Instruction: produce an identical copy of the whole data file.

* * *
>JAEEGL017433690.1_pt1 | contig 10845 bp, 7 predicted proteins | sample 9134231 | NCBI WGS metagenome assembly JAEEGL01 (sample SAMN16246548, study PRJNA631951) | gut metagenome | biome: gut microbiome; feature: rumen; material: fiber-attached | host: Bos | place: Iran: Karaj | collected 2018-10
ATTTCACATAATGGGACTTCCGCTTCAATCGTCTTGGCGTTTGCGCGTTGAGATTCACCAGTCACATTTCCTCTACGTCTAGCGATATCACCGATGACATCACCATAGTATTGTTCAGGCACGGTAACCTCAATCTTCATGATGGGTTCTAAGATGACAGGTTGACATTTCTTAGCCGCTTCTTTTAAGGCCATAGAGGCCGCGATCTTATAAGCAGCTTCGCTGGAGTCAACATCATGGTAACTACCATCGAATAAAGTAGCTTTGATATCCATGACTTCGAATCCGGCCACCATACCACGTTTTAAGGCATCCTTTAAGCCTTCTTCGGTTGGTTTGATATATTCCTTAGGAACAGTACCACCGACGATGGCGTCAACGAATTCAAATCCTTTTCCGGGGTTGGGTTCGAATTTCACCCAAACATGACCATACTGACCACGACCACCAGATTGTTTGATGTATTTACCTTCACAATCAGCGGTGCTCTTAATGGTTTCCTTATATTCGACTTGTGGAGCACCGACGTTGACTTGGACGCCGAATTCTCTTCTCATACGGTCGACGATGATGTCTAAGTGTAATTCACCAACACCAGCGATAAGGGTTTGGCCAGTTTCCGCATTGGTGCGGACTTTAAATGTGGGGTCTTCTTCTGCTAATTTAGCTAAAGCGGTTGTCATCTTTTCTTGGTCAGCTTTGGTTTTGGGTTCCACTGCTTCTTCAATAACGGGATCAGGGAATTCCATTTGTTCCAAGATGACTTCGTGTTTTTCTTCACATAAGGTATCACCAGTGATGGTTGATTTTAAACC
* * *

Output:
>JAEEGL017433690.1_pt1 | contig 10845 bp, 7 predicted proteins | sample 9134231 | NCBI WGS metagenome assembly JAEEGL01 (sample SAMN16246548, study PRJNA631951) | gut metagenome | biome: gut microbiome; feature: rumen; material: fiber-attached | host: Bos | place: Iran: Karaj | collected 2018-10
ATTTCACATAATGGGACTTCCGCTTCAATCGTCTTGGCGTTTGCGCGTTGAGATTCACCAGTCACATTTCCTCTACGTCTAGCGATATCACCGATGACATCACCATAGTATTGTTCAGGCACGGTAACCTCAATCTTCATGATGGGTTCTAAGATGACAGGTTGACATTTCTTAGCCGCTTCTTTTAAGGCCATAGAGGCCGCGATCTTATAAGCAGCTTCGCTGGAGTCAACATCATGGTAACTACCATCGAATAAAGTAGCTTTGATATCCATGACTTCGAATCCGGCCACCATACCACGTTTTAAGGCATCCTTTAAGCCTTCTTCGGTTGGTTTGATATATTCCTTAGGAACAGTACCACCGACGATGGCGTCAACGAATTCAAATCCTTTTCCGGGGTTGGGTTCGAATTTCACCCAAACATGACCATACTGACCACGACCACCAGATTGTTTGATGTATTTACCTTCACAATCAGCGGTGCTCTTAATGGTTTCCTTATATTCGACTTGTGGAGCACCGACGTTGACTTGGACGCCGAATTCTCTTCTCATACGGTCGACGATGATGTCTAAGTGTAATTCACCAACACCAGCGATAAGGGTTTGGCCAGTTTCCGCATTGGTGCGGACTTTAAATGTGGGGTCTTCTTCTGCTAATTTAGCTAAAGCGGTTGTCATCTTTTCTTGGTCAGCTTTGGTTTTGGGTTCCACTGCTTCTTCAATAACGGGATCAGGGAATTCCATTTGTTCCAAGATGACTTCGTGTTTTTCTTCACATAAGGTATCACCAGTGATGGTTGATTTTAAACC